I originally intended for this to be a companion piece to my previous post about the 2009 film Adam. Mozart and the Whale is a 2006 romantic "dramedy" about a man and a woman with Asperger syndrome and, in many ways, it makes a very neat thematic companion to the other film. In Adam, the protagonists' relationship ultimately fails because the title character's autism prevents him from fulfulling an appropriate "masculine" role. In Mozart and the Whale, the relationship succeeds because both characters are autistic; neither of them can successfully maintain a relationship with a "normal" person but, as the tagline says, "They don't fit in. Except together." The troubling implication is that if autistic people are going to pursue romantic relationships, it's best if we stick with "our own kind."
There are many movies about a young person awkwardly stumbling into adulthood—but they're not usually about young women. Attenberg (screening this week at the Portland International Film Festival) follows Marina, a 23-year-old woman living in a coastal Greek city who's smart, but still doesn't have all the answers. Click through for more on the film, and other flicks to catch this week at PIFF!
Save a few outlying exceptions, I watched most of these films on Netflix and streamed a number of them. This is how I saw Argentinean writer-director Lucía Puenzo's 2007 feature debut XXY. It's a touching coming-of-age film about Alex Kraken (an excellent Inés Efron), a 15-year-old intersex girl who decides to stop taking medication to suppress her masculine features. She recently relocated to a seaside village in Uruguay with marine biologist father Néstor (Ricardo Darín) and mother Suli (Valeria Bertuccelli) to avoid social stigma. Her mother invites family friends from Argentina to their new home with the intent to discuss a sex change operation, which Alex doesn't want.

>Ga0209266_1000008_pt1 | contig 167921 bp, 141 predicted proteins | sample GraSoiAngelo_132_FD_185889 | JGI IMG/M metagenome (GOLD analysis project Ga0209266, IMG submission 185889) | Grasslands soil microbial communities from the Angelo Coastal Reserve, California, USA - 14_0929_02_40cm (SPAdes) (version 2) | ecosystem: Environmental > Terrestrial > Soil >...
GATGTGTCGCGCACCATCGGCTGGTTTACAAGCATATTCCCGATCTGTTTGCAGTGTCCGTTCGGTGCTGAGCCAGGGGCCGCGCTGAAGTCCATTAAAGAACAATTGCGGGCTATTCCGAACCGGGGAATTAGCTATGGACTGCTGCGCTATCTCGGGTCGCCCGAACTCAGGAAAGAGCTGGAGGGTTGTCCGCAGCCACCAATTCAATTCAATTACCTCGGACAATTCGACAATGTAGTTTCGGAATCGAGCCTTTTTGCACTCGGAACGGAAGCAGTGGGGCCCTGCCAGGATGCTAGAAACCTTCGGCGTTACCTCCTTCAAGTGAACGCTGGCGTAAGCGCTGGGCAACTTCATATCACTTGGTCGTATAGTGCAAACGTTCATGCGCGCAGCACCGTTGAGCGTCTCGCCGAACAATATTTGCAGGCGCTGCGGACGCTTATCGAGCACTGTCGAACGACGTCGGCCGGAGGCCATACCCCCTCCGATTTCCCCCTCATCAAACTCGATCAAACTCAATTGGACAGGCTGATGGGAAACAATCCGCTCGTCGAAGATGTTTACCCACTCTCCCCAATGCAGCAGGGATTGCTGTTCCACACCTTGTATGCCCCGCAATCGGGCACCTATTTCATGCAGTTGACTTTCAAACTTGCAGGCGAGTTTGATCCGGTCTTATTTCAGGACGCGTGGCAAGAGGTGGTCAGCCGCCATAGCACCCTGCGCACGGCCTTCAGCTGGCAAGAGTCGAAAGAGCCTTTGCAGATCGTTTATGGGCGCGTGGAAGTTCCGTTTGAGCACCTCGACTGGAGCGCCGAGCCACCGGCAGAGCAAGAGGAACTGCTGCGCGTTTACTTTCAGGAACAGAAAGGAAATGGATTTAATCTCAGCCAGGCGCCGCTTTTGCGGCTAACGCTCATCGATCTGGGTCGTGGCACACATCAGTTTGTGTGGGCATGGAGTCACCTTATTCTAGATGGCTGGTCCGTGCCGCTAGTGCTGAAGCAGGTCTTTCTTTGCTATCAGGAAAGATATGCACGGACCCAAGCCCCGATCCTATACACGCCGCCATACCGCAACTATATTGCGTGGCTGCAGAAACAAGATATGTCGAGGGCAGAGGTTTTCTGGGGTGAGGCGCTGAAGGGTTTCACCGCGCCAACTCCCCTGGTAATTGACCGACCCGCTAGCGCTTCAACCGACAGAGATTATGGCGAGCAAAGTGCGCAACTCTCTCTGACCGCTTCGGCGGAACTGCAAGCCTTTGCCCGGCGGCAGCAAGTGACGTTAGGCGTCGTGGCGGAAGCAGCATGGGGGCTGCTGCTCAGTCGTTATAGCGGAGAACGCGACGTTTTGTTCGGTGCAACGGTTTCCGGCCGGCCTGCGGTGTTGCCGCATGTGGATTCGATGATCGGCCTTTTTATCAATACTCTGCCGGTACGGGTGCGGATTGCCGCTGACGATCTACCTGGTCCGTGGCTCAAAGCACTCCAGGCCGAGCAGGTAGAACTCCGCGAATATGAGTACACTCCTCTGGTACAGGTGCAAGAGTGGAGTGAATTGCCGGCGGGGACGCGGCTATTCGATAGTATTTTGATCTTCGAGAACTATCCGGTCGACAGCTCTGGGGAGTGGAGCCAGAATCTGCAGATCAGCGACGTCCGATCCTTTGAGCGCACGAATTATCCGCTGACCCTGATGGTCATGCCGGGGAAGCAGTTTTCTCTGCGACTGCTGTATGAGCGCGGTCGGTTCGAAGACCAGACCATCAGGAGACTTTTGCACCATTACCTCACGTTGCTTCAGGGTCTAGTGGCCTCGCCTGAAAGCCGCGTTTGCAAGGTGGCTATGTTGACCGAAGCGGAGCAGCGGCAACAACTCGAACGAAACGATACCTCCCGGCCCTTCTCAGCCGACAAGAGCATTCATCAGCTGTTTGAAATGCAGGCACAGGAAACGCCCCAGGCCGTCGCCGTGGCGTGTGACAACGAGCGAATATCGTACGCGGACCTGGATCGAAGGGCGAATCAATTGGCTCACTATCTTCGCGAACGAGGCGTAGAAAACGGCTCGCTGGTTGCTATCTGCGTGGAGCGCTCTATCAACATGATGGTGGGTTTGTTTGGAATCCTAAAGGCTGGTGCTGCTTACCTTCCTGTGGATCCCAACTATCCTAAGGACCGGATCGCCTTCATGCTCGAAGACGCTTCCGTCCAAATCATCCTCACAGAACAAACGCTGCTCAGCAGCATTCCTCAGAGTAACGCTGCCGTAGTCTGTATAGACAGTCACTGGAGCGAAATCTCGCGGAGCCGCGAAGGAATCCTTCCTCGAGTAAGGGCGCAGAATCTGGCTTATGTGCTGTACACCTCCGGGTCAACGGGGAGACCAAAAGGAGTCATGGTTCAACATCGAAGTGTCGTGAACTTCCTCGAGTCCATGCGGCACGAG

Call Me Kuchu is a new film that follows Uganda's "Kill the Gays" bill, openly-gay activist David Kato (who was murdered three weeks after the bill was originally shot down), testaments from queer Ugandans, and the contradiction of religion, state, and identity. Its premiere this month at the Berlin Film Festival couldn't come at a better time.
I found out about the movie from a great post Nigerian writer and media activist Spectra Speaks put up today detailing more about the re-introduction of the "Kill the Gays bill" this week and what Ugandan LGBT activists are doing....
In a recent interview with Samantha Burton for Bitch, Kenyan writer-director Wanuri Kahiu recalled a lovely endorsement she received from a film festival attendant in Zanzibar. Speaking of her 2009 short Pumzi, he said:
"If you ask everybody here, 'What exactly happened in that film?' they wouldn't be able to tell you. But if you ask everybody here, 'What was that film about?' they would be able to tell you."
I'd like to talk to the man quoted above—as well as Kahiu—because I'm not sure if I know what this film is about.
The second annual Athena Film Festival kicks off on February 9 on the Barnard College campus. Founded to honor extraordinary women for their leadership and creative accomplishments, the festival will screen films made by and about women all weekend, as well as hold free (free!) workshops for filmmakers. How fun! If we lived in New York we'd definitely attend, and if you live there you should!